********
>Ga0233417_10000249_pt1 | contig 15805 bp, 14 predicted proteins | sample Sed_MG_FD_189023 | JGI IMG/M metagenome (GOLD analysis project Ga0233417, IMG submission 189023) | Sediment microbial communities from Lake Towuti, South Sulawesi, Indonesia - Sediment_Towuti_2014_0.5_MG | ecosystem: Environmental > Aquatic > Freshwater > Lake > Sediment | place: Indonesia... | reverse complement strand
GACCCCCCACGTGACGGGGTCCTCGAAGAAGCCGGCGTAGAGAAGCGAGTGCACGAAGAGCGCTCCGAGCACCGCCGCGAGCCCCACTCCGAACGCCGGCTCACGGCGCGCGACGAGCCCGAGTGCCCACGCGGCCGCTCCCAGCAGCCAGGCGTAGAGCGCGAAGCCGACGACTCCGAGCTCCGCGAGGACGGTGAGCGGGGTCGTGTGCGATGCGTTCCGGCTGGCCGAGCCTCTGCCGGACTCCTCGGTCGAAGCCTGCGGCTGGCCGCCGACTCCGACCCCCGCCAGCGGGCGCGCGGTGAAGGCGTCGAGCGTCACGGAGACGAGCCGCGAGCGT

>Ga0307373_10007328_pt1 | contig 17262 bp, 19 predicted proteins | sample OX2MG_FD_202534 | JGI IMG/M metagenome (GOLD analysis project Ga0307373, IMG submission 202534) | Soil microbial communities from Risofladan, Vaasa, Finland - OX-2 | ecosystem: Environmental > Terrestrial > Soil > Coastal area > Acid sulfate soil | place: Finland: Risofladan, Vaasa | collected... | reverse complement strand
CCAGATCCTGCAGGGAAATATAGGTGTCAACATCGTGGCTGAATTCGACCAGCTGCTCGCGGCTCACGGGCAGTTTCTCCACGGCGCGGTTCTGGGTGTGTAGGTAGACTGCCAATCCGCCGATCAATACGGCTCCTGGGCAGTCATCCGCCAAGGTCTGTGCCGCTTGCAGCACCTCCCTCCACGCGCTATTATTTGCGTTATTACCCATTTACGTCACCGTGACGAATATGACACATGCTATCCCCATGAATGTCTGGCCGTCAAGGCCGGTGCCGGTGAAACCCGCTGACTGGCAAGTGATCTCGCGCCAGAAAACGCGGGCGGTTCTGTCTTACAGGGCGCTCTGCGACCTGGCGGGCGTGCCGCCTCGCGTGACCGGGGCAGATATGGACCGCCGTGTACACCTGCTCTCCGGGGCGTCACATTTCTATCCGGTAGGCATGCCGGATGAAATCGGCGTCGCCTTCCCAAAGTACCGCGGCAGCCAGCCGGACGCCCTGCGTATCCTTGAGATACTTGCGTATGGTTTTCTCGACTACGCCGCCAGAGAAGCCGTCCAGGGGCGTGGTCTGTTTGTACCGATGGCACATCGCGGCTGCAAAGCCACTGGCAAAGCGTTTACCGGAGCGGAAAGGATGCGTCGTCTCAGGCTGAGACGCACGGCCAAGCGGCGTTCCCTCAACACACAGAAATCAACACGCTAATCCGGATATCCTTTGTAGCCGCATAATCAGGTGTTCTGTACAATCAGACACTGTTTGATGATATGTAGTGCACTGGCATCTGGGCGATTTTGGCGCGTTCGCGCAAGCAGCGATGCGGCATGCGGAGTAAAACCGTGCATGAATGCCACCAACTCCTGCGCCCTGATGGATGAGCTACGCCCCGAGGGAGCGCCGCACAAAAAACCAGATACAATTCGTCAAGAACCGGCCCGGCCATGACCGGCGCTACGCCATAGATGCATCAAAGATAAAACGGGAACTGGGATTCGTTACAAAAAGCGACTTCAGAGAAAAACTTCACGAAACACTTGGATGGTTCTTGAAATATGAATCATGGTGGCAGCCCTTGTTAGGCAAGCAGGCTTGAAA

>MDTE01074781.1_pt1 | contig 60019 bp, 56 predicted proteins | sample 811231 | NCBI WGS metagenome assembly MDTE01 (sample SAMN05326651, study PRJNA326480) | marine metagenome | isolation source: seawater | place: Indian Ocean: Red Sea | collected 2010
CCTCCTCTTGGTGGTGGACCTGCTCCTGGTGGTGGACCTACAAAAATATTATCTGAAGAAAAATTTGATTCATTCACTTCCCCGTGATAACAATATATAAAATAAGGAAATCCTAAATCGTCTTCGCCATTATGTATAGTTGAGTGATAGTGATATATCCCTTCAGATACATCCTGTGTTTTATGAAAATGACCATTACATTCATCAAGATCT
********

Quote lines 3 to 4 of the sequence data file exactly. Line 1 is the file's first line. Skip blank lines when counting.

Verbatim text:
>Ga0307373_10007328_pt1 | contig 17262 bp, 19 predicted proteins | sample OX2MG_FD_202534 | JGI IMG/M metagenome (GOLD analysis project Ga0307373, IMG submission 202534) | Soil microbial communities from Risofladan, Vaasa, Finland - OX-2 | ecosystem: Environmental > Terrestrial > Soil > Coastal area > Acid sulfate soil | place: Finland: Risofladan, Vaasa | collected... | reverse complement strand
CCAGATCCTGCAGGGAAATATAGGTGTCAACATCGTGGCTGAATTCGACCAGCTGCTCGCGGCTCACGGGCAGTTTCTCCACGGCGCGGTTCTGGGTGTGTAGGTAGACTGCCAATCCGCCGATCAATACGGCTCCTGGGCAGTCATCCGCCAAGGTCTGTGCCGCTTGCAGCACCTCCCTCCACGCGCTATTATTTGCGTTATTACCCATTTACGTCACCGTGACGAATATGACACATGCTATCCCCATGAATGTCTGGCCGTCAAGGCCGGTGCCGGTGAAACCCGCTGACTGGCAAGTGATCTCGCGCCAGAAAACGCGGGCGGTTCTGTCTTACAGGGCGCTCTGCGACCTGGCGGGCGTGCCGCCTCGCGTGACCGGGGCAGATATGGACCGCCGTGTACACCTGCTCTCCGGGGCGTCACATTTCTATCCGGTAGGCATGCCGGATGAAATCGGCGTCGCCTTCCCAAAGTACCGCGGCAGCCAGCCGGACGCCCTGCGTATCCTTGAGATACTTGCGTATGGTTTTCTCGACTACGCCGCCAGAGAAGCCGTCCAGGGGCGTGGTCTGTTTGTACCGATGGCACATCGCGGCTGCAAAGCCACTGGCAAAGCGTTTACCGGAGCGGAAAGGATGCGTCGTCTCAGGCTGAGACGCACGGCCAAGCGGCGTTCCCTCAACACACAGAAATCAACACGCTAATCCGGATATCCTTTGTAGCCGCATAATCAGGTGTTCTGTACAATCAGACACTGTTTGATGATATGTAGTGCACTGGCATCTGGGCGATTTTGGCGCGTTCGCGCAAGCAGCGATGCGGCATGCGGAGTAAAACCGTGCATGAATGCCACCAACTCCTGCGCCCTGATGGATGAGCTACGCCCCGAGGGAGCGCCGCACAAAAAACCAGATACAATTCGTCAAGAACCGGCCCGGCCATGACCGGCGCTACGCCATAGATGCATCAAAGATAAAACGGGAACTGGGATTCGTTACAAAAAGCGACTTCAGAGAAAAACTTCACGAAACACTTGGATGGTTCTTGAAATATGAATCATGGTGGCAGCCCTTGTTAGGCAAGCAGGCTTGAAA